Could it cost us another plant?
To the surprise of no one, cattle numbers are down for the fourth year in a row. The July mid-year inventory survey found 14.8 million head of cattle in Canada, two per cent less than last year and six per cent fewer than in 2007. Almost all of the drop came out of the beef herd. No surprise there. Profit has been a rarity for cow-calf producers of late and clearly many have given up hope of seeing a return on cows and calves any time soon.
It took six painful years but we have now washed the BSE bulge out of the herd. Beef cows were culled down 5.6 per cent in the last 12 months to 4.58 million head putting the total below the drought-shrunk herd of 4.92 million head in July 2003. And there’s no indication the sell down has stopped.
Beef replacement heifers are down 2.5 per cent at 638,000 nationwide and it is anyone’s guess how many will actually end up in a breeding herd. This follows a near 10 per cent year-to-year drop for replacements on January 1.
The sell off is going on in every region. Cow numbers in Eastern Canada are down about four per cent, primarily in Ontario. Quebec’s beef herd actually went up a little — more on that later. Out west producers now own six per cent fewer cows than they did last July. Most were culled from Alberta, Manitoba and B. C. herds. Beef cow numbers fell eight per cent in all three provinces this summer while Saskatchewan’s cow herd remained pretty much on par with last year.
U.S. cattle inventories were also down another 1.5 per cent in July.
Fewer cows means fewer calves and smaller supplies in future. That has implications for the whole beef chain.
We’ve already seen some evidence of this trend with the mothballing of XL Food’s cow plant in Moose Jaw earlier this year. The company blamed the closure on the $30 to $40 per head cost of disposing of specified risk materials required by the enhanced feed ban and the falling number of cows that are available for slaughter.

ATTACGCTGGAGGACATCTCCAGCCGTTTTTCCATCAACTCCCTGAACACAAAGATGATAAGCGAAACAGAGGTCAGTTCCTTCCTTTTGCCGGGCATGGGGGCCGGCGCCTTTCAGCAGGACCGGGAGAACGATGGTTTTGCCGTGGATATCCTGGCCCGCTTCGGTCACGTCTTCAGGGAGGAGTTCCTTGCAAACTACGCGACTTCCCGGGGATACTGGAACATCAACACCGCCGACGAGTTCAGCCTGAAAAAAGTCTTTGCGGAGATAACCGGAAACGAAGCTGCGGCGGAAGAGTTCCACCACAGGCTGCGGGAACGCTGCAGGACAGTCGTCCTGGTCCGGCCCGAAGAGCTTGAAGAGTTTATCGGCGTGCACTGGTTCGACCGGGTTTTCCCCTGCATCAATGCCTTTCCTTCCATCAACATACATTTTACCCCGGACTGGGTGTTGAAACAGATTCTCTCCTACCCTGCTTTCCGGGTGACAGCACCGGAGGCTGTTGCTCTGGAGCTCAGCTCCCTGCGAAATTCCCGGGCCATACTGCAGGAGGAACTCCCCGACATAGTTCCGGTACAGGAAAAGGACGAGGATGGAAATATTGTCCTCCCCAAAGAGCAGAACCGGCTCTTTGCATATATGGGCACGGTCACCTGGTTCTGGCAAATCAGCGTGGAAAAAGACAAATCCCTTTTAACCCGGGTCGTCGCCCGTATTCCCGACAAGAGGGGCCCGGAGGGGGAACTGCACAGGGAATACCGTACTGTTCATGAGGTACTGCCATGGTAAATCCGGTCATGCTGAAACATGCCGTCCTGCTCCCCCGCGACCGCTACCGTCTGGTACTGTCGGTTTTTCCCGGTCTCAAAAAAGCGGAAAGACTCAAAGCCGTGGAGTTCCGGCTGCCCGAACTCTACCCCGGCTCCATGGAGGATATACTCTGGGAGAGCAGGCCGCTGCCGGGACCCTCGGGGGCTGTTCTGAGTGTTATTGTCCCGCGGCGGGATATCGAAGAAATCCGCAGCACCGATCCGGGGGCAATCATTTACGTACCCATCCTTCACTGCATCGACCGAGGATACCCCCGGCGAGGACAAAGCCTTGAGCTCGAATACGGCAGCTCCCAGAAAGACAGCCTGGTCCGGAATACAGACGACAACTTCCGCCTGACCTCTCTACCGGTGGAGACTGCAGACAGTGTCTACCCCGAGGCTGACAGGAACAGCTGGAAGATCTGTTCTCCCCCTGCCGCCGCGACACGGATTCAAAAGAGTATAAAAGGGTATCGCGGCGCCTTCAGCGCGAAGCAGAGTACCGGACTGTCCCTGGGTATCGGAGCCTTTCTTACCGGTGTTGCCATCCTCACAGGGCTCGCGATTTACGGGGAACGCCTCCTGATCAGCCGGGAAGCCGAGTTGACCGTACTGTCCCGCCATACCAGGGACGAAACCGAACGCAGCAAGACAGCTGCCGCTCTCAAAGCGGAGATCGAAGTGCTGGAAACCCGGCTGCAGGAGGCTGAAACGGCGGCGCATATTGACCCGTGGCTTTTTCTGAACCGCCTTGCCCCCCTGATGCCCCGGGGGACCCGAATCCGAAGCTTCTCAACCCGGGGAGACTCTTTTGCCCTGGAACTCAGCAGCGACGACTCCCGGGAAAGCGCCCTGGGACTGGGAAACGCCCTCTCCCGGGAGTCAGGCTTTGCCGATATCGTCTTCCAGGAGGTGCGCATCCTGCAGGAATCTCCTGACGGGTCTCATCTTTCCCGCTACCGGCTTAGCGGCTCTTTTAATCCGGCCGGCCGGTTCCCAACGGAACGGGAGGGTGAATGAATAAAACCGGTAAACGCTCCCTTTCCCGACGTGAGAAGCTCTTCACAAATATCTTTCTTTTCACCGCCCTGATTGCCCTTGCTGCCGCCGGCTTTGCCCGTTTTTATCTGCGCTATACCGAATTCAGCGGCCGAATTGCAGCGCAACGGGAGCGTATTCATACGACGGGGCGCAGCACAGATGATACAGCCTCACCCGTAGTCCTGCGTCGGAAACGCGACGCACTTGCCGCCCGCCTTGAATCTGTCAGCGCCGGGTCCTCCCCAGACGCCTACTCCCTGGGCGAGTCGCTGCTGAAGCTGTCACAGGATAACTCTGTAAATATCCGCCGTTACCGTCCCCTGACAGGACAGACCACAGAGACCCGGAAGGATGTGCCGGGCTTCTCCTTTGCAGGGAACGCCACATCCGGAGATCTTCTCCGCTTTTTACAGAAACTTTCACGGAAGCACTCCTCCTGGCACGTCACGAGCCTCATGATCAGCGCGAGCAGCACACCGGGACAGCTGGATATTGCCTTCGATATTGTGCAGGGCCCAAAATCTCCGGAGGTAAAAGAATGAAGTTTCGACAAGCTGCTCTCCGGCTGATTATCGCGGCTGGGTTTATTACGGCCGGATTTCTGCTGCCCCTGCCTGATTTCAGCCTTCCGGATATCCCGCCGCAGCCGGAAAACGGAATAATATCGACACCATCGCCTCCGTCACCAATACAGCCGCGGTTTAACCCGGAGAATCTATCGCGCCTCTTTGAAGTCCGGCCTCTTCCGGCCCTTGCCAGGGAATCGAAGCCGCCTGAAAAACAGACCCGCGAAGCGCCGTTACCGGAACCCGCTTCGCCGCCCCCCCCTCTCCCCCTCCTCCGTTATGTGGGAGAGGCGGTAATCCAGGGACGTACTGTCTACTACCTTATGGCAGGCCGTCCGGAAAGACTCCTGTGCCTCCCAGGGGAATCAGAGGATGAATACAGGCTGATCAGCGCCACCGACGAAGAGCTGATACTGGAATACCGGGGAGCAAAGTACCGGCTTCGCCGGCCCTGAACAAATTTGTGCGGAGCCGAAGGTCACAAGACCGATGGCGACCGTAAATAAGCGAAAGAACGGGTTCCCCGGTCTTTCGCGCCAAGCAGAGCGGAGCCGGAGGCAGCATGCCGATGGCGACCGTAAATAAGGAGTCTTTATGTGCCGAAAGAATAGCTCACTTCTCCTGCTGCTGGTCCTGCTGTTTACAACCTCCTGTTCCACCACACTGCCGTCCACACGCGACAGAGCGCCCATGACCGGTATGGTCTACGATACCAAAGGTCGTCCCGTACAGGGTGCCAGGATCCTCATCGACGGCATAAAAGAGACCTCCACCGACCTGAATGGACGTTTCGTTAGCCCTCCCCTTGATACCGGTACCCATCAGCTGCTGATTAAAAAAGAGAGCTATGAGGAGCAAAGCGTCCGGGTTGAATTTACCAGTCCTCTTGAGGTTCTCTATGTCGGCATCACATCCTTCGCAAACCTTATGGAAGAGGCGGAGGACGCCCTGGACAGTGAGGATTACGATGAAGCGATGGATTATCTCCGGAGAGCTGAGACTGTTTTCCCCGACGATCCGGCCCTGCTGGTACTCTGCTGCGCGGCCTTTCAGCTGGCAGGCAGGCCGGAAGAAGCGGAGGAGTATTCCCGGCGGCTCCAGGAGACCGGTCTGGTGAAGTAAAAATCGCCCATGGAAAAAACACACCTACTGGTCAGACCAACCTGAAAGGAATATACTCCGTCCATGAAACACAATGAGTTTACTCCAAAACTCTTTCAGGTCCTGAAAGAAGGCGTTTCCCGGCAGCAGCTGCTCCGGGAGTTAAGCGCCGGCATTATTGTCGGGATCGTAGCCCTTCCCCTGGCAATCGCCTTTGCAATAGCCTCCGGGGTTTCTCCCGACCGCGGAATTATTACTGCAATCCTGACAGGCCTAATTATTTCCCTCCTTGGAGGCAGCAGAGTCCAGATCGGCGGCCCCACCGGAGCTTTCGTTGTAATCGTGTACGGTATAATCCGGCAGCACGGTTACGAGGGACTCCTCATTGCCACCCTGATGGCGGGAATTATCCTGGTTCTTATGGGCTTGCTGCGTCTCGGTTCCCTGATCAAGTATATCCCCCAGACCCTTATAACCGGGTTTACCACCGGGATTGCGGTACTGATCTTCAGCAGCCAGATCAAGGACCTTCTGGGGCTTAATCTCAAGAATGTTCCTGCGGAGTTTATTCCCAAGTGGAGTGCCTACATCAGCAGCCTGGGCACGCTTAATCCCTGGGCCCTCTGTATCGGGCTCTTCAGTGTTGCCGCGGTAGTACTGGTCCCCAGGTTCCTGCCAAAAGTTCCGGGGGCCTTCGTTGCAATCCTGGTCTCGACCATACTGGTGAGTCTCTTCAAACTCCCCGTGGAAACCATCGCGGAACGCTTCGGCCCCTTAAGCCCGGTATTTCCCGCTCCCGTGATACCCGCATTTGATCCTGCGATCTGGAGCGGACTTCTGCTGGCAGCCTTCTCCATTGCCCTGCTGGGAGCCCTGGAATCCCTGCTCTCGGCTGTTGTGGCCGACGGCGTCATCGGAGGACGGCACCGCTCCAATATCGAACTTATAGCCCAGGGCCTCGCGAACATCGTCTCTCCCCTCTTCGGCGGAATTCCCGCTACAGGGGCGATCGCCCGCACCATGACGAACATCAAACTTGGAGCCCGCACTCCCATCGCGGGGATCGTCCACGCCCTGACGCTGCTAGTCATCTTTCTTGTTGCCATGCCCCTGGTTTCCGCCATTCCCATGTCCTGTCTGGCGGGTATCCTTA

Last month rumours started to circulate that the same combination of forces has Eastern Canada’s largest cow slaughtering operation, the Levinoff-Colbex plant in Quebec, on the ropes as well.
Quebec has always been a bit of a special case because of its stabilization scheme, but there is no doubt the loss of this plant would have a serious impact on cow prices right across the country. The Quebec beef producers federation bought the plant in 2006 when they were knee deep in cull cows. Now they are facing the same situation as every other owner of a cow plant.
Levinoff-Colbex has capacity for 5,000 head a week and needs about 3,000 to break even but it has been averaging 2,400 this summer. It gets most of Quebec’s culls but not all and that’s hard to understand.
Producers are paid a supported formula price based on the value of the carcass at the time of delivery. For the first five months of this year Quebec cows averaged $95 per cwt, about 20 per cent higher than last year. You won’t be surprised to learn that Quebec’s beef cow herd has been stable at around 230,000 head for several years now. It is the dairy herd that shrank from 410,000 in 2004 to 366,000 head as of July this year. More recently an increase in milk entitlements has encouraged dairymen to keep more cows. As a result the plant’s supply of Quebec culls is down 24 per cent this year.
Another 1,100 head of cows are bought every week from Ontario and western markets but this supply is shrinking, and on these markets the Quebec plant must outbid the Americans for the cows. Last year the plant lost $5.1 million and wrote off another $8 million in good will. The projections for this year aren’t looking any better.
At the moment, no one at the federation is talking about closing the plant. But they are planning to get back into fed cattle. Quebec feedlots ship about 4,000 steers to the U. S. and Ontario every week. The federation wants to process 2,000 of those for a Japanese restaurant chain that is looking for a guaranteed supply of grain-fed, age verified, traceable beef. Sources within the federation says they’ve already set up a processing line within a cooler to do a test run on 200 head a week this fall to cement the order.
The catch is they need $60 million to build a processing plant next door. Part of the money is already committed but it requires $20 million in grants or guaranteed loans from Ottawa to finance the rest. The federation can’t go back to producers for more money. They are already paying a levy of $54 a cow over five years to pay off the $30 million the federation raised last year to pay for the plant.
If Ottawa says no, we could lose another cow plant.